How Bees, Ants, and Other Animals Ace Group Decision-Making

Animal behavior research shows ways to avoid dumb collective decisions.

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By Susan Milius, Science News

This is a phone conversation, so if Tom Seeley rolls his eyes, that’s his business. He’s a distinguished behavioral biologist, full professor at Cornell University, member of the American Academy of Arts & Sciences and so on. Yet he takes it pretty well when asked whether honeybees could have had a real estate crisis and crashed their banking system.

Seeley, at least voice-wise, stays polite and treats this as a serious question. Which it is.

Of course honeybees don’t have a banking system, but they do exhibit collective behavior. The queen bee doesn’t decide what the colony needs to do. Instead, each colony member does her or his bee thing, and out of hundreds or thousands of interactions, a collective decision emerges. Seeley’s next book, due out in 2010, will be called Honeybee Democracy.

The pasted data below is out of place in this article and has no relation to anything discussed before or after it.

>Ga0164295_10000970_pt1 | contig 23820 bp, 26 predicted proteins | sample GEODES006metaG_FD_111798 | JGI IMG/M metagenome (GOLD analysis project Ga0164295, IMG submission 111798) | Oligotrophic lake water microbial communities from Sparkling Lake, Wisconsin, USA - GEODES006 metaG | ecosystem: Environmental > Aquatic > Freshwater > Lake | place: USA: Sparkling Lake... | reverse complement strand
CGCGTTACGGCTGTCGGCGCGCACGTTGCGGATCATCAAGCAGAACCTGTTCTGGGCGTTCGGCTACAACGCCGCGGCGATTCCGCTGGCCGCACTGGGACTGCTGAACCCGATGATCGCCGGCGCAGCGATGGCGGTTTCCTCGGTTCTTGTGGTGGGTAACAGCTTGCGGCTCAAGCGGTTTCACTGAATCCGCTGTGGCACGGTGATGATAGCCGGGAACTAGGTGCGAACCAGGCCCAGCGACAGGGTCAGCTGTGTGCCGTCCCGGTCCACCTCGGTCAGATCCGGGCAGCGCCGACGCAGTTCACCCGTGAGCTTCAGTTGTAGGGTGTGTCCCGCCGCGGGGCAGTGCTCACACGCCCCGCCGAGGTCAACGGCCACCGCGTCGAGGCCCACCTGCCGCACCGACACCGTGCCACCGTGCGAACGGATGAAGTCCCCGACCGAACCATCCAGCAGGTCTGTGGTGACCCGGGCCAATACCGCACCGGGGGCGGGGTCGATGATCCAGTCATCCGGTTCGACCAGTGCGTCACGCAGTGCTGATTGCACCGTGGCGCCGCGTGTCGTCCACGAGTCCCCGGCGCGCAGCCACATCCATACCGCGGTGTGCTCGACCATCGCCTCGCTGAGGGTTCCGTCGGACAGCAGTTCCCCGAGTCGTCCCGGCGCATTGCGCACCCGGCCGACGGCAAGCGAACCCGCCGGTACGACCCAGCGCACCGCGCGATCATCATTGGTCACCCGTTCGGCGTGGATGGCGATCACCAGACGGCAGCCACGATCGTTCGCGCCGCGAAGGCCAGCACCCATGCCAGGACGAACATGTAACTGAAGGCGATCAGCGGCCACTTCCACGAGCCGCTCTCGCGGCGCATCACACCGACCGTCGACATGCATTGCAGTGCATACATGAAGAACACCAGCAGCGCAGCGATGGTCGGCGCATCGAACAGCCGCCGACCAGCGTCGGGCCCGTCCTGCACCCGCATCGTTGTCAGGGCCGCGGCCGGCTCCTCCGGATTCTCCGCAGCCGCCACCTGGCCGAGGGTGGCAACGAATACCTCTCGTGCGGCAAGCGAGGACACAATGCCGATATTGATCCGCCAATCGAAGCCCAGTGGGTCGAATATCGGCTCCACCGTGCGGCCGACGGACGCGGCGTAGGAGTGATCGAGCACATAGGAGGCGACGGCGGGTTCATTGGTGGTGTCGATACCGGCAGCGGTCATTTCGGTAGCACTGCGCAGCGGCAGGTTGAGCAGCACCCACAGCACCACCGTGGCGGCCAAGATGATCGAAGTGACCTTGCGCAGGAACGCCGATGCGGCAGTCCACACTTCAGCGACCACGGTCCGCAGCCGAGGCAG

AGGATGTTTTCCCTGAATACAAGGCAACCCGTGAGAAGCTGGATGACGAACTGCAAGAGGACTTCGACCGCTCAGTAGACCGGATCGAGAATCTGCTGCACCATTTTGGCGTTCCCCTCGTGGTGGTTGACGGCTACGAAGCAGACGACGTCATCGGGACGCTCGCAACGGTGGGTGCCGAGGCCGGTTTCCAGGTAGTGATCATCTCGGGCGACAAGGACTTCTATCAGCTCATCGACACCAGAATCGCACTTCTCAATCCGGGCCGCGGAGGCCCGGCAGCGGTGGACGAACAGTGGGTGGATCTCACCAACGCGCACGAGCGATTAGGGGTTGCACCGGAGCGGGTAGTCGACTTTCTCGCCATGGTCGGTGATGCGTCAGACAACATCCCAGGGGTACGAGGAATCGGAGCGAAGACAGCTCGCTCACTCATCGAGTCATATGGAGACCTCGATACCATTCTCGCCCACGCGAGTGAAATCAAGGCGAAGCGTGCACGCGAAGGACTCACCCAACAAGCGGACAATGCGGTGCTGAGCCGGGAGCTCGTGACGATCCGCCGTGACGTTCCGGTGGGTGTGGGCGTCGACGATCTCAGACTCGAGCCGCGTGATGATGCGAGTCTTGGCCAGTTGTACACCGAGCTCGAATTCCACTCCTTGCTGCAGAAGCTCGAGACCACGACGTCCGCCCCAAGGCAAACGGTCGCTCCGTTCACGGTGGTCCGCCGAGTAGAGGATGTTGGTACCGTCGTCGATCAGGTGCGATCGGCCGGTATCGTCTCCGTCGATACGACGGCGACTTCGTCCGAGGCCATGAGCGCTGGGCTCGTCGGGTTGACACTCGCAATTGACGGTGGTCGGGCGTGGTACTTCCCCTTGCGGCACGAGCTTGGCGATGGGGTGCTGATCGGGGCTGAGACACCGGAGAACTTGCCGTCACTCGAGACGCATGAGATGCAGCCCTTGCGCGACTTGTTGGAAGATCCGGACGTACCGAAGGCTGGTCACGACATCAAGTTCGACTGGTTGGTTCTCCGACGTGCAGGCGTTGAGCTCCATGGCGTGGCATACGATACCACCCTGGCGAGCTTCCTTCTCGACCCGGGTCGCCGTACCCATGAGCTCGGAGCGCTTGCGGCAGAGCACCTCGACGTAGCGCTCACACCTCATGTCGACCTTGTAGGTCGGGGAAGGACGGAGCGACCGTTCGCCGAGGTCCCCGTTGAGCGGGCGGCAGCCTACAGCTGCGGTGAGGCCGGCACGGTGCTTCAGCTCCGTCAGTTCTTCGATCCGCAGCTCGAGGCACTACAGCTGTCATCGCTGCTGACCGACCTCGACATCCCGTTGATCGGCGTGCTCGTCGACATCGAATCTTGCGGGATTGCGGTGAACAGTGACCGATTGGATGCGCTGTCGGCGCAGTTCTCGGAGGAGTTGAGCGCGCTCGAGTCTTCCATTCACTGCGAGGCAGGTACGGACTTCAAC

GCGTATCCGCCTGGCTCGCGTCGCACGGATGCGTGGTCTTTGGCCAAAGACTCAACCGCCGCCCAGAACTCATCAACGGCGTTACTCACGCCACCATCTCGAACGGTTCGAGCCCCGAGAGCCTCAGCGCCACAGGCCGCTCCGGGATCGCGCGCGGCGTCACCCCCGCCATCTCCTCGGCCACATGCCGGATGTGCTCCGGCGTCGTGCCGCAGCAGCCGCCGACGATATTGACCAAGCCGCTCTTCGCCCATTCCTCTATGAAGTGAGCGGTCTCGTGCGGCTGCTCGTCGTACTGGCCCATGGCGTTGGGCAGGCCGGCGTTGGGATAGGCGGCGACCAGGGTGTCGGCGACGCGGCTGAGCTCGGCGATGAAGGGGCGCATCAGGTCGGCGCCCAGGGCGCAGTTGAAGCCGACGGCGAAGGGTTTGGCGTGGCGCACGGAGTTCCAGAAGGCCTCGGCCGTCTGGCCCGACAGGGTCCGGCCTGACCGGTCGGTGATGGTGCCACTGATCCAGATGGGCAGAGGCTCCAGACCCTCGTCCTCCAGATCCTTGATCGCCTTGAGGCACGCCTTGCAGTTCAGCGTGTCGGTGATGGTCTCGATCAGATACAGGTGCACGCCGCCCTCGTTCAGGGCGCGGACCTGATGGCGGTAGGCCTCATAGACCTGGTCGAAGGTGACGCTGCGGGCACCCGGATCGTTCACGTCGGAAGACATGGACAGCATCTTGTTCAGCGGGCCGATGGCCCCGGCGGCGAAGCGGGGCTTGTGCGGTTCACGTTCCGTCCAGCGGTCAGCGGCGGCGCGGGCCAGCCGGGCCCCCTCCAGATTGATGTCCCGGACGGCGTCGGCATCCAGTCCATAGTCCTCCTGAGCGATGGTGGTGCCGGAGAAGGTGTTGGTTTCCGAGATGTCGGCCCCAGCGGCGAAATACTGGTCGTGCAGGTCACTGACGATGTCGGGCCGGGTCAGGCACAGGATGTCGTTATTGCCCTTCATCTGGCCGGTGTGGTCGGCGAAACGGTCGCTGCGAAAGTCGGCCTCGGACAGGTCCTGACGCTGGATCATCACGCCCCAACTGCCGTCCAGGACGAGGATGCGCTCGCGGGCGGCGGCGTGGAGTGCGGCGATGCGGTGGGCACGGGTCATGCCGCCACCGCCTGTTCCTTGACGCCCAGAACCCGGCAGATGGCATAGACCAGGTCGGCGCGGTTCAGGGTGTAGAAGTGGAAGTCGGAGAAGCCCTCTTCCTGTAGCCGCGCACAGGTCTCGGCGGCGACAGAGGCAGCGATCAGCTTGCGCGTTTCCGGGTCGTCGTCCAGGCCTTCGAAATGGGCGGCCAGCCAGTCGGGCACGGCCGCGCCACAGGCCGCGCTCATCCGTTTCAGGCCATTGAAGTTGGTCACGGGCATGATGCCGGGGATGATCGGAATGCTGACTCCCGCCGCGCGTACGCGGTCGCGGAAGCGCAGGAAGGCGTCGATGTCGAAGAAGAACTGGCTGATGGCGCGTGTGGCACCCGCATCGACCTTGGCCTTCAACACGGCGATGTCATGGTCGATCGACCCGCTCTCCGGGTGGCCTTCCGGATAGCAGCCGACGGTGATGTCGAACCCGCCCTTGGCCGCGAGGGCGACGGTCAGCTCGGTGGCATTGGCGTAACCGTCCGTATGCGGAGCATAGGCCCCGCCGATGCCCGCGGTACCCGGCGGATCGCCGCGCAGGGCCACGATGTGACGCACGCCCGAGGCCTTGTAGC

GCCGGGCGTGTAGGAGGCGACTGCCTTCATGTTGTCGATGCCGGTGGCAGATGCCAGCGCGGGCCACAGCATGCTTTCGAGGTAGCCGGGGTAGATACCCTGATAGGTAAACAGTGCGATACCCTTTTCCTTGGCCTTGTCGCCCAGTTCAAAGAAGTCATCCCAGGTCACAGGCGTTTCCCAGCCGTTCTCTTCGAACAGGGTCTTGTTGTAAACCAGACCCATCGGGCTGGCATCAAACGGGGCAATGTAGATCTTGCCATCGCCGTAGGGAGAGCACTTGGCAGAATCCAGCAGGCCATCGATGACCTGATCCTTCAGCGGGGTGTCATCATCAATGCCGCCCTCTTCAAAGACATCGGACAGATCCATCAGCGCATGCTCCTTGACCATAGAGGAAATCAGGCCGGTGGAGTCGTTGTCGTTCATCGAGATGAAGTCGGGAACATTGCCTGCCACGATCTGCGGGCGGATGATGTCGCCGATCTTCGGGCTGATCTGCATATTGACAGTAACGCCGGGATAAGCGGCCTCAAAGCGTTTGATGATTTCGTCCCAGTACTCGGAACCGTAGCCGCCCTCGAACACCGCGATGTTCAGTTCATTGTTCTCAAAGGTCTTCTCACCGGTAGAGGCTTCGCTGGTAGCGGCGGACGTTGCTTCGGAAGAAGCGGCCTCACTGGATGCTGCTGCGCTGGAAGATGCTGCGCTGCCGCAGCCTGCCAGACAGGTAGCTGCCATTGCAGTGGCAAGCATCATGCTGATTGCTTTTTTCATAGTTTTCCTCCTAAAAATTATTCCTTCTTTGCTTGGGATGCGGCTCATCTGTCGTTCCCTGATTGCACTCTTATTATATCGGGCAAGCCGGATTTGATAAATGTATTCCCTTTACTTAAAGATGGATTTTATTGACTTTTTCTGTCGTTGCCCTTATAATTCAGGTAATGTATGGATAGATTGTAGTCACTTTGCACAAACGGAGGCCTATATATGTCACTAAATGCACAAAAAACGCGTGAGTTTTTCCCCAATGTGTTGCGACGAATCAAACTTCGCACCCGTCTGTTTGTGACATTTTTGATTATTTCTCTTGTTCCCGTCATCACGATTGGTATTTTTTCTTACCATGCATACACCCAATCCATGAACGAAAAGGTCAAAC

Bees, ants, locusts and plenty of other animals collectively make life-or-death choices. The biologists studying animal groups are finding strange lab fellows these days in economists, social scientists, even money market specialists. They are trading tales of humans and of nonhuman animals to understand collective behavior and what makes it go right or wrong.

“There is a new excitement in this whole field of decision making these days,” says ant biologist Nigel Franks of the University of Bristol in England. Franks and Seeley organized a multidisciplinary conference on collective decision making held in January at the Santa Fe Institute in New Mexico. And both biologists contributed to a special issue of Philosophical Transactions of the Royal Society B (March 27) on the same topic. The issue considers insects as well as the European Parliament.

Even compared with gatherings of diplomats in bespoke suits, bee nests and ant colonies have plenty to contribute to the field. “The really lovely thing is that we can take these things apart and put them back together again, and we can challenge them with different problems,” Franks says. Seeley notes that studying honeybees has taught him a lot about how to run faculty meetings.

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